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Building societies and FSA in row over capital vehicles

The Building Societies Association says it “has strong legal opinion” that permanent interest bearing shares could be used by mutuals to meet capital requirements, but the FSA is not prepared to accept this.

Speaking at the BSA annual conference in Manchester today, chairman Graham Beale (pictured) said proposed changes to capital requirements have “far reaching consequences on the mutual model”, and that forcing building societies to use ammended versions of capital raising vehicles that are designed for use by PLCs risks compromising the interests of members and destabilising the sector.

Beale also hit out at the Financial Services Compensation Scheme levy for penalising the prudent.

He said: “The mutual sector must be regarded as a distinctive, proper, complete sector in its own right. We should guard against amended versions of capital instruments designed for the plc sector but which introduce to the mutual sector the instability that led to the destruction of many PLCs in the first place.”

Beale added: “There has been a reaction from regulators across the globe to increase the quality and quantity of capital held by financial institutions. Around 85 per cent of building society capital is of the very highest quality – it is retained profits.

“However, modern mutuals need to be able to proactively manage their capital base, and have traditionally used PIBs for this purpose. Although the BSA has a strong legal opinion that PIBs meet capital definitions, the FSA is not prepared to accept that PIBs count as either core tier one capital or tier one capital in the future.”

Beale pointed to innovations by building societies like West Bromwich,Yorkshire and Newcastle in developing the concept of profit participation deferred shares along with a contingent version of the instrument.

But he warned: “It has yet to be proven that these instruments can be used in any situation other than the restructuring of a balance sheet and it is therefore clear that whilst this innovation will be helpful in particular circumstances, it is not the universal answer to the replacement of PIBs.”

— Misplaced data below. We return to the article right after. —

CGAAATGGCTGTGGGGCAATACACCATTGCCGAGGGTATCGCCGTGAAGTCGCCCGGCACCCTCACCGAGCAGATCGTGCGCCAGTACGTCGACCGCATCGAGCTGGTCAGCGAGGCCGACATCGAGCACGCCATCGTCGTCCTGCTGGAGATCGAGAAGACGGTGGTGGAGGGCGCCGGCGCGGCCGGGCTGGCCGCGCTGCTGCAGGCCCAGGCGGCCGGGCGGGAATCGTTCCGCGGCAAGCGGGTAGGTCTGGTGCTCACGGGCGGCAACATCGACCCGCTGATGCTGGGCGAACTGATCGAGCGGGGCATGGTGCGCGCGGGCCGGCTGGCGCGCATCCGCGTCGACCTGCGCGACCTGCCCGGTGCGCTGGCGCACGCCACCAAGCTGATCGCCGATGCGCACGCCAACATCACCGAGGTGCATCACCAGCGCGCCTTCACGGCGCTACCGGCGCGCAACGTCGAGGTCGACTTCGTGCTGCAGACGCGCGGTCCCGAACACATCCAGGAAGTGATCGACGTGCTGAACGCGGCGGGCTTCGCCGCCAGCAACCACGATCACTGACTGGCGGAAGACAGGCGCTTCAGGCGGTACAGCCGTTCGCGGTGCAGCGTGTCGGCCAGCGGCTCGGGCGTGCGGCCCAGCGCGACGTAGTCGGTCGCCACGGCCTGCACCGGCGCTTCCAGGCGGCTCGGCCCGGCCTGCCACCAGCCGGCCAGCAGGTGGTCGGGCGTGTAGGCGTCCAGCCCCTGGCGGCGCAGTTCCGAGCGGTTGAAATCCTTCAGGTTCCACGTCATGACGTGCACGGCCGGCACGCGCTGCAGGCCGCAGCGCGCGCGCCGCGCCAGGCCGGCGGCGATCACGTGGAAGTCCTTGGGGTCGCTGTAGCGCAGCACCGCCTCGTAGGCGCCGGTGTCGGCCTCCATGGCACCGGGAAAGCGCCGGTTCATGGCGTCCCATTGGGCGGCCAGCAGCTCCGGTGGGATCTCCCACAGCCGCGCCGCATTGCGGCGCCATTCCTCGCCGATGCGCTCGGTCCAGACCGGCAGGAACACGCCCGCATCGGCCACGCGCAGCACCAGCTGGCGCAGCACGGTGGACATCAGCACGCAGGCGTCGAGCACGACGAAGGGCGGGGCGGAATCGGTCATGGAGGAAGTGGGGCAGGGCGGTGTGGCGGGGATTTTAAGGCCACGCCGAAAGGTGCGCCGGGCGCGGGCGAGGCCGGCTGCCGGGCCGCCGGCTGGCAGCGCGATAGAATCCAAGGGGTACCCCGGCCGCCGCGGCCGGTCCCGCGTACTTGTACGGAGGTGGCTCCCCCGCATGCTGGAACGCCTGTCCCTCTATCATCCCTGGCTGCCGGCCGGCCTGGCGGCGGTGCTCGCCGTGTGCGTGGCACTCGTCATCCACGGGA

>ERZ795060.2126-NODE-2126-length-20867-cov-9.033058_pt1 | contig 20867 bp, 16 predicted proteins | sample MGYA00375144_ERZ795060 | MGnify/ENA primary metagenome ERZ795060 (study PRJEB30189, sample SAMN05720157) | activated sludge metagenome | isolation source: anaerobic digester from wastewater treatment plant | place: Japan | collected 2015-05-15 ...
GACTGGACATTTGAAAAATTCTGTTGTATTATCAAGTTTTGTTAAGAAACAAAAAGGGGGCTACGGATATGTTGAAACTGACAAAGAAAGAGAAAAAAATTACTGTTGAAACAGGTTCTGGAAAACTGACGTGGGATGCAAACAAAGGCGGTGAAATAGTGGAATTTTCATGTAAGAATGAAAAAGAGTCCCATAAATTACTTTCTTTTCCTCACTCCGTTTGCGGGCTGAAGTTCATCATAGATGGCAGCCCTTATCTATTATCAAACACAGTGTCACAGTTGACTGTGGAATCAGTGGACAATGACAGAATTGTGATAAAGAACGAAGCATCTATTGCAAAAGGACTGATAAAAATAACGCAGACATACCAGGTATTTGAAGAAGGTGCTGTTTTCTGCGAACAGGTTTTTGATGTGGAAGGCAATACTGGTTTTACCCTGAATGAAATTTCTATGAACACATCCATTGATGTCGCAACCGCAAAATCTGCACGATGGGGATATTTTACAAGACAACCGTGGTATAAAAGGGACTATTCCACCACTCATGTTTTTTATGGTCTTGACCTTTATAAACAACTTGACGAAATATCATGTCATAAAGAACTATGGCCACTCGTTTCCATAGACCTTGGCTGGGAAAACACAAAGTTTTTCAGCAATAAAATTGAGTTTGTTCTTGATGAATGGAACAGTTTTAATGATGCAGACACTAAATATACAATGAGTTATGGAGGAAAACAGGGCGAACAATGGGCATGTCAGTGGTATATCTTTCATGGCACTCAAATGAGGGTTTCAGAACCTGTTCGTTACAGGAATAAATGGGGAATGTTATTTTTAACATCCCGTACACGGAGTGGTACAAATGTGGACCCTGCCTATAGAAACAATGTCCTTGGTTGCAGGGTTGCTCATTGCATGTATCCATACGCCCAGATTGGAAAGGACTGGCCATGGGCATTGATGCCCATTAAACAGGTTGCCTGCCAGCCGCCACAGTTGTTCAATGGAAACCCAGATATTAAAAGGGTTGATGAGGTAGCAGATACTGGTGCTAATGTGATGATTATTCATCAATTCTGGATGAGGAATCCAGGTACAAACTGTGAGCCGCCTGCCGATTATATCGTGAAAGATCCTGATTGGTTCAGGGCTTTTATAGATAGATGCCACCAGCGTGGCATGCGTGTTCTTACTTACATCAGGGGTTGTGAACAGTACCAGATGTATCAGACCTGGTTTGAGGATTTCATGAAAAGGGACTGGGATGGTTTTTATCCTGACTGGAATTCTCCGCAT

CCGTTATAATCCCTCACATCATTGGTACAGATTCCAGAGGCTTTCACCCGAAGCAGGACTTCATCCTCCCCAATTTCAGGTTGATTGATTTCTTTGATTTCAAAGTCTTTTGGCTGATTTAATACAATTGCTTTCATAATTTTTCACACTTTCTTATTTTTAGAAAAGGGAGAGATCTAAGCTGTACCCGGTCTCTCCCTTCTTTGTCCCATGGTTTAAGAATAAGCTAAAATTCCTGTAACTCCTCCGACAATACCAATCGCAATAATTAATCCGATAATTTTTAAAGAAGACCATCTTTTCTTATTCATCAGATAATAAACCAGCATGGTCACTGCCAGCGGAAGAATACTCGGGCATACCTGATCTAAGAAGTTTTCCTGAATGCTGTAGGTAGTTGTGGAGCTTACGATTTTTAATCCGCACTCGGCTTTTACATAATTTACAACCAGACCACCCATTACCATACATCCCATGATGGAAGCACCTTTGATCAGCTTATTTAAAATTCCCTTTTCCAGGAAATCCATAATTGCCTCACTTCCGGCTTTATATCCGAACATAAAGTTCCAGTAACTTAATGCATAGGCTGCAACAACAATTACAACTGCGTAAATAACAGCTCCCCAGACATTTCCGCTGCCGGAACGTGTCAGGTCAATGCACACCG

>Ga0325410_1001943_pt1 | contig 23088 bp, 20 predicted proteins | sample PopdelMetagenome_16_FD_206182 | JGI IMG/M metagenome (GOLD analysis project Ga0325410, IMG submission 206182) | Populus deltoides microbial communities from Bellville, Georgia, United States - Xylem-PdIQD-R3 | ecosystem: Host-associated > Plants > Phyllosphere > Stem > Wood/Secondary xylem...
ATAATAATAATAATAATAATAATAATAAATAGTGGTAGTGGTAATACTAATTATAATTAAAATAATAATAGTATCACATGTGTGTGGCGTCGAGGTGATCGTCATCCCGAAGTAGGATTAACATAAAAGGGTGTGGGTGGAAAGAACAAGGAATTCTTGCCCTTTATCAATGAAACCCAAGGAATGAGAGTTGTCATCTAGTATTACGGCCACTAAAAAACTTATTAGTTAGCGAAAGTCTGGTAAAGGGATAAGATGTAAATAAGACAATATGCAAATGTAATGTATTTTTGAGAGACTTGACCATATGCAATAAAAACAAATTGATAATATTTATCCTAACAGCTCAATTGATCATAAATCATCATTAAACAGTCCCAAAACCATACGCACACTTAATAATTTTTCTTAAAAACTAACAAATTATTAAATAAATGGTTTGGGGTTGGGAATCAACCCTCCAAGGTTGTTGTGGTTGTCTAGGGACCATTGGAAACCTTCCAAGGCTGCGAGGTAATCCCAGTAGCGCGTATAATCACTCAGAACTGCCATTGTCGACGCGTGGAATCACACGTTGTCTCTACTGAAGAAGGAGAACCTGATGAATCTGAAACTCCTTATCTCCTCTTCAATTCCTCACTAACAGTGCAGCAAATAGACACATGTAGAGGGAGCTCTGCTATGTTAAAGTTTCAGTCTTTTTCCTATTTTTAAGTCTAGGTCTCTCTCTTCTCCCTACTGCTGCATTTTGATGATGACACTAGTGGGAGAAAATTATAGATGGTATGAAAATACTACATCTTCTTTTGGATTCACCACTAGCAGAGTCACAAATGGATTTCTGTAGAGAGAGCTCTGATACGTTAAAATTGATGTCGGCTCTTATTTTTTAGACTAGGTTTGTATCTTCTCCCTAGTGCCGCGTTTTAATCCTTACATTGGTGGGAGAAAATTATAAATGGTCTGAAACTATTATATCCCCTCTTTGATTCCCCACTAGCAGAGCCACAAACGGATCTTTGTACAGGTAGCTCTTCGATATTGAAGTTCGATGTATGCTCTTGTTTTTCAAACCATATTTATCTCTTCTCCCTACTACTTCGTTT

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There are 5 comments at the moment, we would love to hear your opinion too.

  1. This does not surprise me. The FSA never take into account anyone elses opinion. They are always right come hell or high water, unless it is hindsight, then they claim they could not be expected to know.

  2. As you say ‘anonymous 1:38’ the FSA always believe they are right, even when proven wrong.
    If they had a good track record getting things correct their arrogance would be more easily understood. As it is the more they are told they are wrong the more stridently they proclaim they are right. Rather betrays their insecurities which are the result of not having much experience within their ranks. They presumably realise their failings but cling desperately to their jobs.

  3. Julian Stevens 5th May 2010 at 2:14 pm

    If the BSA has strong legal opinion as to the correctness of its stance and the FSA still arrogantly (as usual) refuses to give any ground, then the only way to resolve the issue will be in court. It’s high time somebody stands up to the FSA and uses the law of the land against it. Talking of which…….

  4. Keith Simpson 5th May 2010 at 4:10 pm

    Unfortunately Julian there would only be one ‘party’ that would pick up the legal fees and that would be the downtrodden IFA.

  5. well if my prayers are answered and we have a conservative govt on friday the FSA will be academic anyhow. Although despite that welcoming thought i expect the clowns involved will all hang to their positions in the “new” organisation. Everything changes yet stays the same.

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